The game’s plot, which is presented through some admittedly superbly drawn retro pixel-art cutscenes, is pretty straightforward and I found that, despite their prettiness, being bombarded with walls of text at the end of an otherwise exciting level made me pretty eager to skip them; particularly in some of the longer story segments. It would also be nice to have the option to change the in-game font as, although the blocky text is undeniably authentic, I found it a bit hard to read at times. These criticisms may seem to be a little nit-picky, but there’s really very little wrong with the game besides these minor niggles.

Verdict:


When it comes to retro-styled platformers, this is certainly one of the best we’ve seen yet. It may not entirely reinvent the wheel conceptually but Panzer Paladin still has a host of fantastic features and a great art direction. Any fans of the genre will certainly appreciate a particularly well crafted set of maps, some killer music and gameplay which has undeniably been tweaked to perfection.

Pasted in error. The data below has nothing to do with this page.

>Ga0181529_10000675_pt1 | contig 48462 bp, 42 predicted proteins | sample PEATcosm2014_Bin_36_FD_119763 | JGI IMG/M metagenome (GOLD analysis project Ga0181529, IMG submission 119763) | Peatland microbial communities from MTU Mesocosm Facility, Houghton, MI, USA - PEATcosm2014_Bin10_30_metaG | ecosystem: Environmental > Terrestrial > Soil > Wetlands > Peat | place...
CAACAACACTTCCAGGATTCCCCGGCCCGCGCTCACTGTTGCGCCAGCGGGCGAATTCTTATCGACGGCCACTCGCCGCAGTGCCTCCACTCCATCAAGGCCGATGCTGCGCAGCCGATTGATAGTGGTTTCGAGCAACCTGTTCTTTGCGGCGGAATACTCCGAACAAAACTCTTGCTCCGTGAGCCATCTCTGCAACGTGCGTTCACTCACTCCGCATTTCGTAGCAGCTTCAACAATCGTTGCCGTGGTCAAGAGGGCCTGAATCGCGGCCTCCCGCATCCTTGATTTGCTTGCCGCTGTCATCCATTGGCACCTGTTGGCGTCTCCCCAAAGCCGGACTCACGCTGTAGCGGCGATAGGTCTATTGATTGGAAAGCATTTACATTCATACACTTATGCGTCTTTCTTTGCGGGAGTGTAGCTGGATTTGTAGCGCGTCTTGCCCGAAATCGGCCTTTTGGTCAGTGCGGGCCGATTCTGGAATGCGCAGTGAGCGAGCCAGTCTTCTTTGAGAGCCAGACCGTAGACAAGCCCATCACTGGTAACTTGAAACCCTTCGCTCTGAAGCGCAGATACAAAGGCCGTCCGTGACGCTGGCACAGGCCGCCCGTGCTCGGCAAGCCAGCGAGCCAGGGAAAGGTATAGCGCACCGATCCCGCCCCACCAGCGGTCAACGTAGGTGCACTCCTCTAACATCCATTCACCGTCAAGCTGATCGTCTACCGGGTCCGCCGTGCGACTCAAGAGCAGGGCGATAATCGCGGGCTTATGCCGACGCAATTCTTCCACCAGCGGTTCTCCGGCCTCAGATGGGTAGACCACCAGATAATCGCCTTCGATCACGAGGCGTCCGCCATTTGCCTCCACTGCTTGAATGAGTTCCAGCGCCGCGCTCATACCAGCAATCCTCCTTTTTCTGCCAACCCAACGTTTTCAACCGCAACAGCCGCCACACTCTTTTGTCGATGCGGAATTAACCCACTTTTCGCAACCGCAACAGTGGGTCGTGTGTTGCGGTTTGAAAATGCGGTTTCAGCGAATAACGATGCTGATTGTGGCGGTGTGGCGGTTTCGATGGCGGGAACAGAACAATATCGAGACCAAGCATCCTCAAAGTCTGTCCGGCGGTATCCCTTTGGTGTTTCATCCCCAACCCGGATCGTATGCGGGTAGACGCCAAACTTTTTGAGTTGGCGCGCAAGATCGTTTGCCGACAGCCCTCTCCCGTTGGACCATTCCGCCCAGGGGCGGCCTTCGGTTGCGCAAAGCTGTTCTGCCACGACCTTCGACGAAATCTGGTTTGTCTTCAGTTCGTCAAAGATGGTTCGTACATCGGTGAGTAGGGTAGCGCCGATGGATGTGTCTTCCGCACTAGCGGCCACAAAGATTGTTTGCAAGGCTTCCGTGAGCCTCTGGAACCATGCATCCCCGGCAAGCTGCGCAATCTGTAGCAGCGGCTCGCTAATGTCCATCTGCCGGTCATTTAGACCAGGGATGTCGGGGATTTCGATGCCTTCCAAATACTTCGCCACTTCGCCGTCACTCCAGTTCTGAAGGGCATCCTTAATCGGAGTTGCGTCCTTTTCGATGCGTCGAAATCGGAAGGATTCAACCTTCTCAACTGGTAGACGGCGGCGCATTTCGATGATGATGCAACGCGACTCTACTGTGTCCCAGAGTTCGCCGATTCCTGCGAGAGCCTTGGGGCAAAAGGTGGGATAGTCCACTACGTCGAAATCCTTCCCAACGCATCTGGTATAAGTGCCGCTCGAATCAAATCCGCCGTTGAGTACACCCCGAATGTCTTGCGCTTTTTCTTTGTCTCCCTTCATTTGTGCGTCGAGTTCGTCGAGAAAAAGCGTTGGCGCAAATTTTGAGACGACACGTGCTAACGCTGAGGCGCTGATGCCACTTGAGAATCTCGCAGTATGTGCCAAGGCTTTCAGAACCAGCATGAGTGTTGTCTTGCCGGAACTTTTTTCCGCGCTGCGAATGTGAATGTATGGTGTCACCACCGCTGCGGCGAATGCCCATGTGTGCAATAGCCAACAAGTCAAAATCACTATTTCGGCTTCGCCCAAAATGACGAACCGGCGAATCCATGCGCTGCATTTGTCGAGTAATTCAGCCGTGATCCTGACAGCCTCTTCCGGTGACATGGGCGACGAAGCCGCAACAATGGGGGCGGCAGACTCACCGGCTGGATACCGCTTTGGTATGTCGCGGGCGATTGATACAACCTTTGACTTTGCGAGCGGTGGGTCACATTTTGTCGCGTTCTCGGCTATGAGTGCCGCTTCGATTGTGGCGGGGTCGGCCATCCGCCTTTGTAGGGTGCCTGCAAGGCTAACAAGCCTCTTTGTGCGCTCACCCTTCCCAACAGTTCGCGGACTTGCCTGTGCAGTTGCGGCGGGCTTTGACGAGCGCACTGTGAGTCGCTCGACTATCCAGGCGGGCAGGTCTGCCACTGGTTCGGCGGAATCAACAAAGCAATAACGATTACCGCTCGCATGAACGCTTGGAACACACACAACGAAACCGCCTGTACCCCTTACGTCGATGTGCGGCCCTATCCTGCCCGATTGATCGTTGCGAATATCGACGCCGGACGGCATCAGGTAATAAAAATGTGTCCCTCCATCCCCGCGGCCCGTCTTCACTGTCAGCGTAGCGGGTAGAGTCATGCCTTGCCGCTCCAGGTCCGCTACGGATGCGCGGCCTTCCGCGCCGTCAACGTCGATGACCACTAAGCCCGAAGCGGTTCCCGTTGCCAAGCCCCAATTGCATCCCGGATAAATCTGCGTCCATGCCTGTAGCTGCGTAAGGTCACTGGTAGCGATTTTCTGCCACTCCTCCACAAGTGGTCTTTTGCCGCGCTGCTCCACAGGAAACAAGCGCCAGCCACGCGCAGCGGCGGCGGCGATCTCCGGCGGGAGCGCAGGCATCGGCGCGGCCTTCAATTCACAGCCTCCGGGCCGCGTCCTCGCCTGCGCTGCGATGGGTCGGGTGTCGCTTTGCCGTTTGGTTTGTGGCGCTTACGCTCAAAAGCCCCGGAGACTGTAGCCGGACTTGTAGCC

Just so you’re aware! In order to facilitate a review this product was given to our organisation free of charge.

Deadly Premonition 2: A Blessing in Disguise – Review